The average payment decreases with the total of purchases a consumer has made. While the average payment for one-time purchases is $ 8.29, the average payment with more than four purchases is only $ 8.06. There seems to be a decreasing individual trend line for frequent consumers. However, the average payment of first-time buyers is stable around $ 8.26 and they are also "joining" Magnatune at a stable rate over the months.

Conclusions
Our model explains the behaviour of Magnatune consumers who consistently pay more than the requested minimum price and even pay more on average than the recommended/default price. We conclude that reputation effects cannot play a role in this environment. Therefore, social preferences are the likely motivation of the consumers that make voluntary payments.

Reciprocity is the source of social preferences in the model. The comprehensive and free pre-purchase access of Magnatune allows consumers to make an informed buying decision. This is regarded as kind behaviour by sufficiently socially-minded consumers and it triggers a kind reaction. They make a voluntary payment, while self-interested consumers only pay the minimum. All consumers do maximise their utility.

Our empirical analysis shows that the average payment is $ 8.20, far more than the minimum of $ 5 and even higher than the recommended price of $ 8. A regression analysis shows that several factors have an impact on the size of the payment. The purchase of a CD (instead of the mere download) has a positive effect as well as some genres, e.g. "rock". The number of purchase and the anonymity of the consumer affect the payment negatively. The dummy for female consumers is not significant.

Compared to a conventional online music store that charges a fixed price of – for instance – $ 8 an album (and offers only limited sampling possibilities if at all) Magnatune makes more visitors acquainted with its songs and thus turns more visitors of the site into consumers; and they still pay more than the recommended price of $ 8.

Bottom line
Still, despite the positive results of voluntary contributions and variable pricing for music it is important to stress that a niche of the market has been analysed and the results for rather unknown artists cannot be easily applied to the mass market. Nevertheless, the open contracts design of Magnatune should be regarded as a promising alternative to strictly DRM-based stores. In an artist life-cycle model it suits artists in an early stage where they are not (yet) well-known. Then, the experience good aspect of pre-purchase access and the higher exposure it allows is relatively more important.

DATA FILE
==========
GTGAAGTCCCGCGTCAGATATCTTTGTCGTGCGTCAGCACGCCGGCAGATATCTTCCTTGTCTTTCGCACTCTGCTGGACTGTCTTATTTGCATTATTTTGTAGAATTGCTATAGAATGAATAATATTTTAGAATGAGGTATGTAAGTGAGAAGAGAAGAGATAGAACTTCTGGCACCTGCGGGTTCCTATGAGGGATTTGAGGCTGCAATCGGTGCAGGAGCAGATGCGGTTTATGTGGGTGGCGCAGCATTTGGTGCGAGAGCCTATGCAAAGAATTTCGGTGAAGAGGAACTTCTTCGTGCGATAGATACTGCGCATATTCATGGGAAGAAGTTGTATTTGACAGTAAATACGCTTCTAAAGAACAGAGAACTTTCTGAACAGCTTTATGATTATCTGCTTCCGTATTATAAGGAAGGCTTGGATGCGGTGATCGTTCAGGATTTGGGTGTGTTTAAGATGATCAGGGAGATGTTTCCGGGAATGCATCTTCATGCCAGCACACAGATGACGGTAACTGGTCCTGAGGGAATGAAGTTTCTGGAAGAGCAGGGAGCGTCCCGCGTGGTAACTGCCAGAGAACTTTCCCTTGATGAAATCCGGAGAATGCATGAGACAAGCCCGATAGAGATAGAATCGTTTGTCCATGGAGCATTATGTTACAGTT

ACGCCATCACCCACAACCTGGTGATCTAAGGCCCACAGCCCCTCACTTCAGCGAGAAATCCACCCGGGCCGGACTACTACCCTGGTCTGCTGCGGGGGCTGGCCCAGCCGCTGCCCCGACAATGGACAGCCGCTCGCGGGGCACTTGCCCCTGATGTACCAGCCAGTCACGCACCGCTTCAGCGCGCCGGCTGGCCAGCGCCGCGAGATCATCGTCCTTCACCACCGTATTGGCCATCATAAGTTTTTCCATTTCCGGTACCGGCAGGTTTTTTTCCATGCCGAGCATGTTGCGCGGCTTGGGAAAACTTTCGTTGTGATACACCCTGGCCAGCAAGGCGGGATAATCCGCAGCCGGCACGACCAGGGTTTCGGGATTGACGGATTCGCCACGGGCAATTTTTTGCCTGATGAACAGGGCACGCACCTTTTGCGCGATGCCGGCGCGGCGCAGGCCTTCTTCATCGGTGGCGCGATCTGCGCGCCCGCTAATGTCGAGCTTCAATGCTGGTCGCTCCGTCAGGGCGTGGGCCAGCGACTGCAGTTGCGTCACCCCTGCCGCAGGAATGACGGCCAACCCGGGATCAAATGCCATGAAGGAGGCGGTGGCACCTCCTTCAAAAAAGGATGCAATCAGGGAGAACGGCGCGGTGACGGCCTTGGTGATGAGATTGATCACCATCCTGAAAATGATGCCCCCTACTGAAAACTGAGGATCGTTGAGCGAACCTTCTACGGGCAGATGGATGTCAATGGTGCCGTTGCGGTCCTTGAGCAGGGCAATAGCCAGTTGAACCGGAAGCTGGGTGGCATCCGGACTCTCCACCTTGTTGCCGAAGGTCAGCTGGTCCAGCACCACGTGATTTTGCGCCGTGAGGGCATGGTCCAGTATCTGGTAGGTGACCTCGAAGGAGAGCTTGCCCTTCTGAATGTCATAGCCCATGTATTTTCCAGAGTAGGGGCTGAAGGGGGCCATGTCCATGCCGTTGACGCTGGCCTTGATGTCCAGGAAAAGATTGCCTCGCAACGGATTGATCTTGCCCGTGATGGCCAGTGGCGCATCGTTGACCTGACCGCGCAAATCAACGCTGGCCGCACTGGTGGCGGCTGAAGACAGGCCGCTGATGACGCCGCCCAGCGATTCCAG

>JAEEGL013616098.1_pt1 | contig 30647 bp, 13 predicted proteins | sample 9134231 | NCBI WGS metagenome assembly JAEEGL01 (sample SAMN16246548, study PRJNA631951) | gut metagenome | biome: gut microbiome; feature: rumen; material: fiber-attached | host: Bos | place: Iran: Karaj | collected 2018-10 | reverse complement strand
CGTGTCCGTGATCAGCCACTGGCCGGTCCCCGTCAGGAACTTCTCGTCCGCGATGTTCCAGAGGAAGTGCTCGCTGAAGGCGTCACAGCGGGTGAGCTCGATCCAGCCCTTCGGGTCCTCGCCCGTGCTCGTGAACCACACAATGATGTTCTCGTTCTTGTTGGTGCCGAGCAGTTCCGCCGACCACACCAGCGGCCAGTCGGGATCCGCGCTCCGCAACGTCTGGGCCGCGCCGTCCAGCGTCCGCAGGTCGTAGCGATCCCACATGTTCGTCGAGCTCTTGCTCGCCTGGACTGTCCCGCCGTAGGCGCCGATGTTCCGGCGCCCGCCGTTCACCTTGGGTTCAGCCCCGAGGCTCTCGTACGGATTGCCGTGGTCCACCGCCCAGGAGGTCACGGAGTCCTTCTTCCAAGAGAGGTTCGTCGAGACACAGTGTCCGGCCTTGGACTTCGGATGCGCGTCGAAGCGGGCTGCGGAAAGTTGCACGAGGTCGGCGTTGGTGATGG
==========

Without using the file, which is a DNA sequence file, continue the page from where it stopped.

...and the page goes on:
Sources
  • Camerer, C. (2003): Behavioral game theory: Experiments in strategic interaction. Princeton University Press, Princeton
  • Dufwenberg, M. and G. Kirchsteiger, G. (2004): A theory of sequential reciprocity. Games and Economic Behavior, 47, pp. 268-298
  • Fehr, E.; Gächter, S.; Kirchsteiger, G. (1997): Reciprocity as a contract enforcement device: Experimental evidence. Econometrica, 65, 833-860.
  • Geanakopolos, J.; Pearce, D.; Staccetti, E. (1989): Psychological games and sequential rationality. Games and Economic Behavior, 1, 60-79
  • Magnatune: http://www.magnatune.com
  • Rabin, M. (1993): Incorporating fairness into game-theory and economics. American Economic Review, 83, 1281-1302.
  • Regner, T. and Barria, J. A. (2005): Magnatune: Variable pricing for music", mimeo, online available at: http://papers.ssrn.com/sol3/papers.cfm?abstract_id=721596

About the authors: Tobias Regner is a research associate and Javier Barria a senior lecturer at Imperial College London. They have extensive research background in the economics and business aspects of digital media industries. Javier Barria has also been work package leader in several EU-funded projects. The current projects TIRAMISU and DANAE partially supported this work. Both authors are based in the Intelligent Systems & Networks group of the Department of Electrical and Electronic Engineering, Imperial College London, Exhibition Road, SW7 2BT, London, United Kingdom. E-mail: t.regner@imperial.ac.uk and j.barria@imperial.ac.uk

Status: first posted 20/10/05; licensed under Creative Commons
URL: http://www.indicare.org/tiki-read_article.php?articleId=147